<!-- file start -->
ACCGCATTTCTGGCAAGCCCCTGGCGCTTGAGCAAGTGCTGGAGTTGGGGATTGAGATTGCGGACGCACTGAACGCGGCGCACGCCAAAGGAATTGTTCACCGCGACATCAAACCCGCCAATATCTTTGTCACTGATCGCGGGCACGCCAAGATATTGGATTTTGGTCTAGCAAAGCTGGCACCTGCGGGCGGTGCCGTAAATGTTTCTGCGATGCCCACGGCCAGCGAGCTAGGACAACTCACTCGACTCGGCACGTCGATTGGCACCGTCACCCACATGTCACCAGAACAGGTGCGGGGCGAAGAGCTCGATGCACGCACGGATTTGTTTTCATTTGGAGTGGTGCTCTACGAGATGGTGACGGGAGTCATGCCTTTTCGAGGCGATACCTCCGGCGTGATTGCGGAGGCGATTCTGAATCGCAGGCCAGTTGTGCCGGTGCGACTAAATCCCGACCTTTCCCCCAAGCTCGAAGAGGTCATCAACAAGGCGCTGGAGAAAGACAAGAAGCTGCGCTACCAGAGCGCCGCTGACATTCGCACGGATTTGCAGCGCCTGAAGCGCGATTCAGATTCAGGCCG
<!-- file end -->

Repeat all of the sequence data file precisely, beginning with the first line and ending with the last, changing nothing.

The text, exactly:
ACCGCATTTCTGGCAAGCCCCTGGCGCTTGAGCAAGTGCTGGAGTTGGGGATTGAGATTGCGGACGCACTGAACGCGGCGCACGCCAAAGGAATTGTTCACCGCGACATCAAACCCGCCAATATCTTTGTCACTGATCGCGGGCACGCCAAGATATTGGATTTTGGTCTAGCAAAGCTGGCACCTGCGGGCGGTGCCGTAAATGTTTCTGCGATGCCCACGGCCAGCGAGCTAGGACAACTCACTCGACTCGGCACGTCGATTGGCACCGTCACCCACATGTCACCAGAACAGGTGCGGGGCGAAGAGCTCGATGCACGCACGGATTTGTTTTCATTTGGAGTGGTGCTCTACGAGATGGTGACGGGAGTCATGCCTTTTCGAGGCGATACCTCCGGCGTGATTGCGGAGGCGATTCTGAATCGCAGGCCAGTTGTGCCGGTGCGACTAAATCCCGACCTTTCCCCCAAGCTCGAAGAGGTCATCAACAAGGCGCTGGAGAAAGACAAGAAGCTGCGCTACCAGAGCGCCGCTGACATTCGCACGGATTTGCAGCGCCTGAAGCGCGATTCAGATTCAGGCCG